Juliana Mello

Juliana Mello

The Brazil Business


Consumer Rights in Brazil

Juliana Mello

Juliana Mello

The Brazil Business


Brazil has one of the most complete Consumer Defense system of the world, counting with the support of several institutions and regulations. Know more about how national laws protect the consumers and what to do in case you feel damaged

Consumer Rights in Brazil only acquired visibility after the Constitution of 1988, responsible for reestablishing democracy in the country after a long dictatorship. Following the US model, the Government issued the Consumer Defense Code (Código de Defesa do Consumidor) in 1991, a law that would organize all the rules to protect consumers. Also, the Code came to discipline the relations and responsibilities between providers and consumers, establishing standards of conduct, terms and penalties.

The Consumer Defense Code

The Brazilian Consumer Defense Code (Federal Law 8.078) can be summarized in the following ten points:

  • Life and Health protection: Before selling, providers must warn their consumers about the possible risks a determined product or service can offer.

  • Education for consumption: Consumers have the right to be given proper orientation about the adequate use of products and services.

  • Freedom of choice: Consumers have the right to choose the products and services that better fill their needs.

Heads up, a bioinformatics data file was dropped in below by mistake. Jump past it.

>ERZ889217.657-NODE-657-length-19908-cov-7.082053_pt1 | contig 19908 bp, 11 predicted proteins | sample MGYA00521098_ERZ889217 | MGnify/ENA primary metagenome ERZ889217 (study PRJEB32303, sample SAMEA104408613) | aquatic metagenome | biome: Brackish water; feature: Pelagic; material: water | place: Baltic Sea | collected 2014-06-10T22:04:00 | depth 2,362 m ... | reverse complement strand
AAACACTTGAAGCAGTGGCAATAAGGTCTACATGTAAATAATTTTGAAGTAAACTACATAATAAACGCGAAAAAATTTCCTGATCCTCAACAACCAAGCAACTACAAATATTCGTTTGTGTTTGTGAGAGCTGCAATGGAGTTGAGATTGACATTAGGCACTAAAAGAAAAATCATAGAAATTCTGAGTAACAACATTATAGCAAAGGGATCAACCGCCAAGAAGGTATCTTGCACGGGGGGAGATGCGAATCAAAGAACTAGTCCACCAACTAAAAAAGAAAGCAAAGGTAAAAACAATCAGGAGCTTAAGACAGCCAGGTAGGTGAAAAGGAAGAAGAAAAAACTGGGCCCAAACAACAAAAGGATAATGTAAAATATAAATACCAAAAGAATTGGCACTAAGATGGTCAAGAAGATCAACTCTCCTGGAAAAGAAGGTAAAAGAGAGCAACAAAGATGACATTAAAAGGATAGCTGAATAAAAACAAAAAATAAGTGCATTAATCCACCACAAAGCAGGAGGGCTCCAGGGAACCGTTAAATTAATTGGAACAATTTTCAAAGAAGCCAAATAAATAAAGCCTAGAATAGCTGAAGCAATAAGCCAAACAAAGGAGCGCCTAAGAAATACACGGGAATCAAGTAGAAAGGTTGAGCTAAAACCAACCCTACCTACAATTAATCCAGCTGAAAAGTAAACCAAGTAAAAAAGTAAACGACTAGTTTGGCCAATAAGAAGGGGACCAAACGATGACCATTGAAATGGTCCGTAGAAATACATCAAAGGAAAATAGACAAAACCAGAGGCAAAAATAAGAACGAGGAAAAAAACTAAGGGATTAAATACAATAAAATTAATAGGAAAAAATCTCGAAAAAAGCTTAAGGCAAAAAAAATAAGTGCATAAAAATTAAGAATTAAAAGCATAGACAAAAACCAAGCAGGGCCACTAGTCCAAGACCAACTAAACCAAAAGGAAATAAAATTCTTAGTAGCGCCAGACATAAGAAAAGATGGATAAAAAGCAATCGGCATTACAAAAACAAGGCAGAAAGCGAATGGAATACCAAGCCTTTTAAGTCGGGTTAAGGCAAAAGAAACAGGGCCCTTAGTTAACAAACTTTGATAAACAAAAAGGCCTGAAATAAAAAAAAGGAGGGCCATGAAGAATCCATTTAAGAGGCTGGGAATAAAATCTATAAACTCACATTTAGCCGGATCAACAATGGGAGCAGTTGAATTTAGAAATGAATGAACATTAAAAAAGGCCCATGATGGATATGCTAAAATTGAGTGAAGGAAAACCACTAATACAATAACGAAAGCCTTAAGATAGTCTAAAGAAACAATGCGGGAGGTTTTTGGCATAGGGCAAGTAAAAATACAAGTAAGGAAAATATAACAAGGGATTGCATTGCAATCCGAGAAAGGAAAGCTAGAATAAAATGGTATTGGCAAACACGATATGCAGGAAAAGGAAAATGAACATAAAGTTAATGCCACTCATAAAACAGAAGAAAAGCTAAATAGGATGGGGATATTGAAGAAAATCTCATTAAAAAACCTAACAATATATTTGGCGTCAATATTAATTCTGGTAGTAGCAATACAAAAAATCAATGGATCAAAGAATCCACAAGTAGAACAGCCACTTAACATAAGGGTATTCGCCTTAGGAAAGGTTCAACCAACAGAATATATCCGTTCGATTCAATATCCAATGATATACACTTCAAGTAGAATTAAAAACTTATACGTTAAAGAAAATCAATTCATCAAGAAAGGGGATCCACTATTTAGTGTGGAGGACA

• Information: Every product must bring clear information about its amount, weight, composition, price, possible risks and how to use it. Consumers also have the right to know every detail about their purchased services.

  • Protection against misleading or abusive advertisement: Consumers have the right to demand for everything that was promised in the adds. If what was announced was not complied, then consumers have the right to cancel the purchase and have their money back. Misleading or abusive advertisements are considered a crime according to the Code (art. 67).

  • Contractual protection: The Code protects consumers in case of non fulfillment of contract terms or when the terms are damaging to them. In this case, the judge can cancel or modify the clauses.

  • Indemnity: When damaged, consumers have the right to be indemnified by whom sold the product or provided the service, including moral damage.

  • Access to Justice: The consumer whose rights were violated can appeal to court and ask the judge to force the provider to respect his rights.

  • Facilitation of rights defense: An example is the inversion of the burden of the proof. That means that it will be the provider the one obliged to bring proof that he is innocent, not the consumer will have to prove that the provider is guilty.

  • Quality of Public Services: There are rules present in the Code that assure the quality in public services, as well as a good customer service by public institutions or concessionary companies of those services.

Check the Consumer Defense in its entirety here (in English)